This requires interdisciplinary, scientifically sound and long-term oriented action. In the political day-to-day life of a legislature, this is difficult to maintain. To place risk management at the heart of government action in our rapidly changing world, we should create the role of state chief risk officer. He or she would, with scientific support, assess the risks facing society as a whole. With a team from a variety of backgrounds, the officer would systematically document potential natural disasters, looming environmental damage, health crises and the competitive consequences of technological progress – and bring in experts to develop solutions. A team of this kind under the leadership of a chief risk officer would always be superior to ad hoc expert committees hurriedly set up when the need arises. Moreover, a chief risk officer could prevent governments from simply blanking out the long-term consequences of their actions – or lack thereof.
The chief risk officer’s recommendations would feed into an investment strategy, which governments would then roll out with the involvement of private investors. The European Investment Bank (EIB) could play a pivotal role here by identifying appropriate investment targets and mobilising private capital – in short, replicating its success in helping to develop vaccines, therapies and medical aids in the fight against COVID-19.
The motto for financing possible new technologies such as mRNA vaccines should be: “fail early and often.” We must invest in a variety of promising approaches, experimenting boldly and learning from mistakes before they cost us dear. To do so, we also need a new venture capital culture in the European Union. In contrast to the “old continent,” even conservative institutional investors in the United States invest massively in startups and young technology companies. The consequence is that although their economies are similar in size, the European Union has only about one-fifth of the venture capital available in the United States.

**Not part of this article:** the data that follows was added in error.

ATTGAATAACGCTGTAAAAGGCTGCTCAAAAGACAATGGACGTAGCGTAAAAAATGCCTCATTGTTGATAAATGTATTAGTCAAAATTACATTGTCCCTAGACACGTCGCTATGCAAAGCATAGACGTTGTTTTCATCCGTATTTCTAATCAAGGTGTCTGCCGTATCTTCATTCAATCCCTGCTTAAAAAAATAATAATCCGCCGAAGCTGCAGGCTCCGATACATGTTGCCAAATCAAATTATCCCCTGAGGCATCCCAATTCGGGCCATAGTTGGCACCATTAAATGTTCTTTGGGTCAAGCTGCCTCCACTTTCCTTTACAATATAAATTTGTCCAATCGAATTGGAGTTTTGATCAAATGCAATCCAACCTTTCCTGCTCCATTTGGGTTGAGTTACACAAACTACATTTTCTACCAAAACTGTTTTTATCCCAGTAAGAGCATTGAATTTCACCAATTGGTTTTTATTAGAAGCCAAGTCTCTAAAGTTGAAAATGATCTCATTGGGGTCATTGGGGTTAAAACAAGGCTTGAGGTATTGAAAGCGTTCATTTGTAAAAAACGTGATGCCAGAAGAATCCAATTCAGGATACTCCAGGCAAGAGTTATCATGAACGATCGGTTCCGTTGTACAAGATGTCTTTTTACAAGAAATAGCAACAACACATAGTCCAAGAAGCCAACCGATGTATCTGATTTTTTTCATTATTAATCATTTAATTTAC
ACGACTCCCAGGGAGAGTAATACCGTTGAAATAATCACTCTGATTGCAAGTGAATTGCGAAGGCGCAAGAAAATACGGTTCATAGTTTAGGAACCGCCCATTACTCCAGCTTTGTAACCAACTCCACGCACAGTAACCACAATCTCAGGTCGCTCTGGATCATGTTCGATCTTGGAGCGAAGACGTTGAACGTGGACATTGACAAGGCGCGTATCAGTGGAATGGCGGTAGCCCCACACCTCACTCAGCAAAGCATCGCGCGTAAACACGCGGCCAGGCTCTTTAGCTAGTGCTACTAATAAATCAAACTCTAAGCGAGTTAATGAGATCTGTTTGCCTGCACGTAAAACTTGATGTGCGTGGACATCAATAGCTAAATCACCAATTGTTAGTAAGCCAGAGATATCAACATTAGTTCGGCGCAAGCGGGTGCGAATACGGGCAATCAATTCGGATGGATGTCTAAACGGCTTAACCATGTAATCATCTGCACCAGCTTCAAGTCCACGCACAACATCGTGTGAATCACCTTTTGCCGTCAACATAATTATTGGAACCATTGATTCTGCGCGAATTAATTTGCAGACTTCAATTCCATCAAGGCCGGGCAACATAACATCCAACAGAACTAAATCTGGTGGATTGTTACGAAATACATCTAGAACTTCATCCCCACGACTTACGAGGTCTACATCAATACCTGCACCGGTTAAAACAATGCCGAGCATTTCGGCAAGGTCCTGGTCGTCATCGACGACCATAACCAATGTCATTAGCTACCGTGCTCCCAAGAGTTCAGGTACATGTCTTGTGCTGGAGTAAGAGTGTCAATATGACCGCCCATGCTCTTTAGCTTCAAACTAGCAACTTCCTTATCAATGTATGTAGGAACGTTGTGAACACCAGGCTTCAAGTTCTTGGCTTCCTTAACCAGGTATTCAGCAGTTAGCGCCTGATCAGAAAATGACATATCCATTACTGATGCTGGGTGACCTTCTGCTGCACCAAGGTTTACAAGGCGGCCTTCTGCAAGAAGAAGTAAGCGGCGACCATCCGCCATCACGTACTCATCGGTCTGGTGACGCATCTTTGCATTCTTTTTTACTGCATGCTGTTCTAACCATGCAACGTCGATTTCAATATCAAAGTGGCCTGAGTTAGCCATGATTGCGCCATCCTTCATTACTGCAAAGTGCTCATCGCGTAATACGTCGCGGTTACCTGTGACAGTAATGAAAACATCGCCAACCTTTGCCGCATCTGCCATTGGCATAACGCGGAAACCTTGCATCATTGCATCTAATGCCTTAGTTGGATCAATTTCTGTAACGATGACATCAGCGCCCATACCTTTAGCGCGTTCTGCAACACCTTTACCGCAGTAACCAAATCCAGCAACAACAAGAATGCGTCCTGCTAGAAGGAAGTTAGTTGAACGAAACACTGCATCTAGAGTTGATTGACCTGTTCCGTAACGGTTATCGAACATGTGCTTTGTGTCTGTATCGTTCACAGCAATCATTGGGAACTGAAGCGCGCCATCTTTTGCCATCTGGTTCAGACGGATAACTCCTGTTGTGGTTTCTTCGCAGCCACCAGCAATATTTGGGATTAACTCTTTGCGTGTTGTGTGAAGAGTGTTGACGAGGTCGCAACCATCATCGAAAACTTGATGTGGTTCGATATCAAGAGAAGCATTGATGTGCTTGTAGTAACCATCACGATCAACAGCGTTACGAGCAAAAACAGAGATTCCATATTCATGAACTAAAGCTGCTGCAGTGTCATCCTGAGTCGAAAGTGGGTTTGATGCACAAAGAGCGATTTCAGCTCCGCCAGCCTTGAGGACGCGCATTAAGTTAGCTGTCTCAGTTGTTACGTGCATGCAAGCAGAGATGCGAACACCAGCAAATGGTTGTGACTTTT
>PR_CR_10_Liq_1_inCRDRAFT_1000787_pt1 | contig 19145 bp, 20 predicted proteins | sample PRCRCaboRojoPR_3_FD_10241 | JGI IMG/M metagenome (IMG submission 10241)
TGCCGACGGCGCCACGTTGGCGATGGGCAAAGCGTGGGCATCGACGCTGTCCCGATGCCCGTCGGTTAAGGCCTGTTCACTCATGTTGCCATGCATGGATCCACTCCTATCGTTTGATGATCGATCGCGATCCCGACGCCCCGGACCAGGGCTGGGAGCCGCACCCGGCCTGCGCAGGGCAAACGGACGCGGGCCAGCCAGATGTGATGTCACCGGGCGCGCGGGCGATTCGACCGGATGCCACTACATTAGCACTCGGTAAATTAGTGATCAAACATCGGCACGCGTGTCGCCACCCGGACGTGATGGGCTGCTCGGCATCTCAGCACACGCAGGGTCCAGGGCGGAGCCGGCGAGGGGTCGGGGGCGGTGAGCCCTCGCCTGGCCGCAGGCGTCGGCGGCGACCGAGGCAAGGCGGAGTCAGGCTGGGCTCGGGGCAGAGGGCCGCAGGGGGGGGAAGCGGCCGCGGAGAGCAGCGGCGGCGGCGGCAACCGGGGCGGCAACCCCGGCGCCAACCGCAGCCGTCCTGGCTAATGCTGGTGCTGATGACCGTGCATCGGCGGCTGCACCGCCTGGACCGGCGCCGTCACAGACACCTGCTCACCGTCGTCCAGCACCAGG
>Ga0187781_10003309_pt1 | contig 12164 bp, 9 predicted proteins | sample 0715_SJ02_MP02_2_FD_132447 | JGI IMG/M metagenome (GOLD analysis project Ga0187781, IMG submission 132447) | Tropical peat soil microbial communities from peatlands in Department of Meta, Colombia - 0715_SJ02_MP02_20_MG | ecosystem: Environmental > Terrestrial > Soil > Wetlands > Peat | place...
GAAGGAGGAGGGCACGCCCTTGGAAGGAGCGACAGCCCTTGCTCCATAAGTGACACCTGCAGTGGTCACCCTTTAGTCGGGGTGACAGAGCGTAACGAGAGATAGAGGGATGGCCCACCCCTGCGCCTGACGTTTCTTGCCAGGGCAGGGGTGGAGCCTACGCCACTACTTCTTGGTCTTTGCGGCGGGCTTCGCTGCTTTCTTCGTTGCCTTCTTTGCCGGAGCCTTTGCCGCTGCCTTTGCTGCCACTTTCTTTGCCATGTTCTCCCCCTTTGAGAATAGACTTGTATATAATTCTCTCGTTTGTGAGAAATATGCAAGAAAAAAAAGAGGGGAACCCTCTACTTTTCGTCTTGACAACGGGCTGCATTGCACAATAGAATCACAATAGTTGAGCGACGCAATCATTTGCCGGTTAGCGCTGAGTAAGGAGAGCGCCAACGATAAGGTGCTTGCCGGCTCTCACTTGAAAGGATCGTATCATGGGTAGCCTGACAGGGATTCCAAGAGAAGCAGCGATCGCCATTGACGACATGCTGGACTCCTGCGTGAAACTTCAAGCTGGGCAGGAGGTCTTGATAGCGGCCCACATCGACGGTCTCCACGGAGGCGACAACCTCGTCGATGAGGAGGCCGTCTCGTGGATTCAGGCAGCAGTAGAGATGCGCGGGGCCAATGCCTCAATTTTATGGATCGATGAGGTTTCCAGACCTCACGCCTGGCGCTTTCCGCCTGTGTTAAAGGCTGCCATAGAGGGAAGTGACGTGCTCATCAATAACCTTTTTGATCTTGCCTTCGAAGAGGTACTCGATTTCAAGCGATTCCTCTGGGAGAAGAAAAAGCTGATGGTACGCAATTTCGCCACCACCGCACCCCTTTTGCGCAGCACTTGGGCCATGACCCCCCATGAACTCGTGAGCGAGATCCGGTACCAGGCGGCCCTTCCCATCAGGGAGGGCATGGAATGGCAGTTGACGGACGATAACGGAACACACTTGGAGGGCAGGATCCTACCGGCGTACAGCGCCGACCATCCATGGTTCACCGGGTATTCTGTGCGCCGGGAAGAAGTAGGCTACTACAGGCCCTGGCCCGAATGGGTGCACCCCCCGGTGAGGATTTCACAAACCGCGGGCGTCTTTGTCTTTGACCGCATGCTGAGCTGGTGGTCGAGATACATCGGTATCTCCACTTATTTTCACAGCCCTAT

Our policies must provide the right incentives and conditions to encourage greater use of venture capital, thus fuelling competition for the best solutions. At the same time, they must resist the tendency of coming out in favour of a fledgling technology too soon, and then supporting it with subsidies.
Uncertainty is all part of progress; it is the background noise of a complex world. Our goal should be to act rationally – to investigate things instead of fearing them and allowing our fear to paralyse us. Rational, scientifically sound government action will ultimately lead us out of the coronavirus pandemic, even though our path has not always been straightforward. Without early investment in a new vaccine technology, even the smartest policy would have been useless. The fact that we can talk about the new normal today is thanks to companies such as BioNTech – a prime example of the interaction of research and entrepreneurship, private venture capital and public support, including support from the EIB. If we work together to set up a framework that would enable people to reach their full potential – people just like husband-and-wife research team Ugur Sahin and Özlem Türeci – we will have every chance of surmounting even the greatest risks facing humanity.
This article was originally published by Handelsblatt in the German language.
The original publication date was 27/5/2021.
Translated with permission from the publisher.